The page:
Marian Hossa anticipates ‘amazing feeling’ at Blackhawks jersey retirement ceremony Sunday
Hossa, who also recently released an autobiography about his Hall of Fame career, has encountered plenty of reminders this week about how times are changing.
Marian Hossa has always done most things faster and better than everyone else. His determination, skill and efficiency powered him to a Hall of Fame-caliber career, headlined by three Stanley Cups with the Blackhawks.
So when he recently set out to write a book about his hockey journey, he was jarred to discover he couldn’t vastly outperform expectations with that, too.
“I asked the publisher, ‘How long does it take to write a book?’ ” Hossa, 43, recounted Wednesday with a smile. “They told me, ‘Oh, a year and a half [or] two years.’ I said, ‘No way. I have to do it way faster than that.’
“You know what? They were right. It took a long time. There were lots of memories coming back. I said, ‘I want to put this there; I want to delete this.’ I went back and forth so many times.”
Hossa eventually succeeded with the writing process for his autobiography, “Marian Hossa: My Journey from Trencin to the Hall of Fame,” just as he eventually has with every other venture in his life.
But the book release arguably won’t be the biggest moment of Hossa’s year. That will come Sunday, when the Hawks raise a banner bearing his No. 81 to the United Center rafters, making him the eighth player in team history to have his jersey retired.
Hossa has anticipated this moment for seven months, ever since Hawks chairman Rocky Wirtz surprised him with the news in April — shortly before he signed a one-day contract to unofficially retire as a Hawk.
At that time, he seemed awestruck at the thought. Now, just a few days away from the special night — the retirement ceremony will begin at 4:30 p.m. before the Penguins-Hawks game at 6 — he still does. He’s staying in Chicago for a couple weeks, doing several book signings around the city among other adventures. While attending the Hurricanes-Hawks game Monday, his eyes couldn’t help but drift upward.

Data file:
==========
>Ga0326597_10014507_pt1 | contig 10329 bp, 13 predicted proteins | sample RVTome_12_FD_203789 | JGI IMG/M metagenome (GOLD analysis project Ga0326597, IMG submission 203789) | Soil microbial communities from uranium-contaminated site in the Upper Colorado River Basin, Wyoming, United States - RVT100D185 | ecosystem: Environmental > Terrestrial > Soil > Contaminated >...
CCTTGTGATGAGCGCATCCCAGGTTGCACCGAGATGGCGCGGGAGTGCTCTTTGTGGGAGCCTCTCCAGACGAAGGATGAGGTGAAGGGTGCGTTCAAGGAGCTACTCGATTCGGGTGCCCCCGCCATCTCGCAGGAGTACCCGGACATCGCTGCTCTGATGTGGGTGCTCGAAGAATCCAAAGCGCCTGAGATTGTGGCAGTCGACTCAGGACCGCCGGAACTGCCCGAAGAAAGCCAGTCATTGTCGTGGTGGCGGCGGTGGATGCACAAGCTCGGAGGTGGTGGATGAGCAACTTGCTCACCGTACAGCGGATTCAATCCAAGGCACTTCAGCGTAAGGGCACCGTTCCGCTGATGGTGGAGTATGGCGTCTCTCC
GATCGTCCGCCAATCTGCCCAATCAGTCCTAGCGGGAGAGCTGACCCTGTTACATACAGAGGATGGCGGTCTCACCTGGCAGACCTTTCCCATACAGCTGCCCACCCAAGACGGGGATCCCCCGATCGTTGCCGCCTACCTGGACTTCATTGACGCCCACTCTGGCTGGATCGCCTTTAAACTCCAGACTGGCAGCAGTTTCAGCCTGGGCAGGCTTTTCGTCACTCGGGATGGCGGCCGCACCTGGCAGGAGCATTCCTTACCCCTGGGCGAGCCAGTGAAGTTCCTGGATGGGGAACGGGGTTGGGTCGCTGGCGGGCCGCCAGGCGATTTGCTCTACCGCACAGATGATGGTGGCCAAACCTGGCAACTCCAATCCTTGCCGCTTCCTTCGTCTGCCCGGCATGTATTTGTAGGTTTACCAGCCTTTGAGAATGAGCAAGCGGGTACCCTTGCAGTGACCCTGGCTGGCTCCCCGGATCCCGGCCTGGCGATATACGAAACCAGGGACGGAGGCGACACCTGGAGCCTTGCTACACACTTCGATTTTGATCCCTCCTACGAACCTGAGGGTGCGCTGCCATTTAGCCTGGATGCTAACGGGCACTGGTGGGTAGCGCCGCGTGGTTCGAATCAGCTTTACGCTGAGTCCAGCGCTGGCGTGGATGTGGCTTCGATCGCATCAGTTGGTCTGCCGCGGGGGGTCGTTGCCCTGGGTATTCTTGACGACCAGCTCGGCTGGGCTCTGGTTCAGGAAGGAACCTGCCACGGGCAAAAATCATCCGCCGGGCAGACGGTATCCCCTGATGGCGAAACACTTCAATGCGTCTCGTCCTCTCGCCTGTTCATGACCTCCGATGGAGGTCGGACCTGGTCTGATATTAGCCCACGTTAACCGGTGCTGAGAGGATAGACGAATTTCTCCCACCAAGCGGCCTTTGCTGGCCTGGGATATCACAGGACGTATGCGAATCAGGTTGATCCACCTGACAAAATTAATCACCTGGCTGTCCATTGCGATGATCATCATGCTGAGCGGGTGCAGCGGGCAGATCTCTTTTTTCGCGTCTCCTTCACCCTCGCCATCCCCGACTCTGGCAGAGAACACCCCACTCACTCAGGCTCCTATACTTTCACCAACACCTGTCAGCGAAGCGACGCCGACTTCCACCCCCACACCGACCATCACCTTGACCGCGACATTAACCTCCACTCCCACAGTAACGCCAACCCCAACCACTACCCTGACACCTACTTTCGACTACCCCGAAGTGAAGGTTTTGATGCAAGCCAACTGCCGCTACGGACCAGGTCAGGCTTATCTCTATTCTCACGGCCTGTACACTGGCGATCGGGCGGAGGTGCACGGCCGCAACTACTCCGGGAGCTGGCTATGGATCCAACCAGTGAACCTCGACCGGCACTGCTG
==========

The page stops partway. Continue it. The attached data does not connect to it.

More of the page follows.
“When I look up at those jerseys hanging there, it just hit me [during] that game,” he said. “It’s just an amazing feeling [knowing that] in a few days, my ‘81’ will be there.”
“I’m not sure [how I’ll feel then], but right now, I feel great. I’m sure everything’s going to come down to that moment, but I’ll surprise myself.”
As soon as Hossa’s ceremony ends, a debate will begin in earnest about which other core players from the Hawks’ dynasty era should receive the same honor. It’s such a big deal — with so many differing opinions — that the Hawks are forming a group whose sole job will be to determine a “proper, objective way to honor everyone,” CEO Danny Wirtz said last month. Hossa unsurprisingly dodged a question about who he thinks should join him as permanent Hawks royalty.
Patrick Kane and Jonathan Toews are two locks for jersey retirement, however, and they’re also still close friends with Hossa.
“It’ll be fun to celebrate his amazing career here in Chicago and also see him and a bunch of our old teammates,” Kane said. “He obviously had an amazing career here and was probably one of the best free-agent signings in Chicago sports history. [Considering] the way he played the game, the teammate he was, [he’s] so definitely deserving of that honor.”
Hossa is still discussing with Hawks management the possibility of a role with the organization, something that has been teased since his April ceremony.
He’s keenly aware times are changing, though. Instead of making Hawks highlights himself, he now watches them each morning while cooking breakfast for his three daughters at home in Slovakia. He barely skates now because of his skin condition, suiting up in full equipment only for a pair of exhibition games against Jaromir Jagr’s Czech team.
And hanging around the United Center locker room this week, he hasn’t needed to mingle much. Kane and Toews are his only former teammates left, although he did play against now-coach Luke Richardson early in his career.
That sense of generational turnover is what inspired him to undertake the book project, which previously seemed premature to him. He’s part of history now, something the banner-hosting will cement.
“The time was right,” he said. “My third daughter was born just two months ago, and obviously my other daughters are young, too. They don’t remember a lot of things from hockey because they were so small, right? So I just felt it would be a good legacy to leave behind me. Especially when the little one reads it, she will understand who Marian Hossa was.”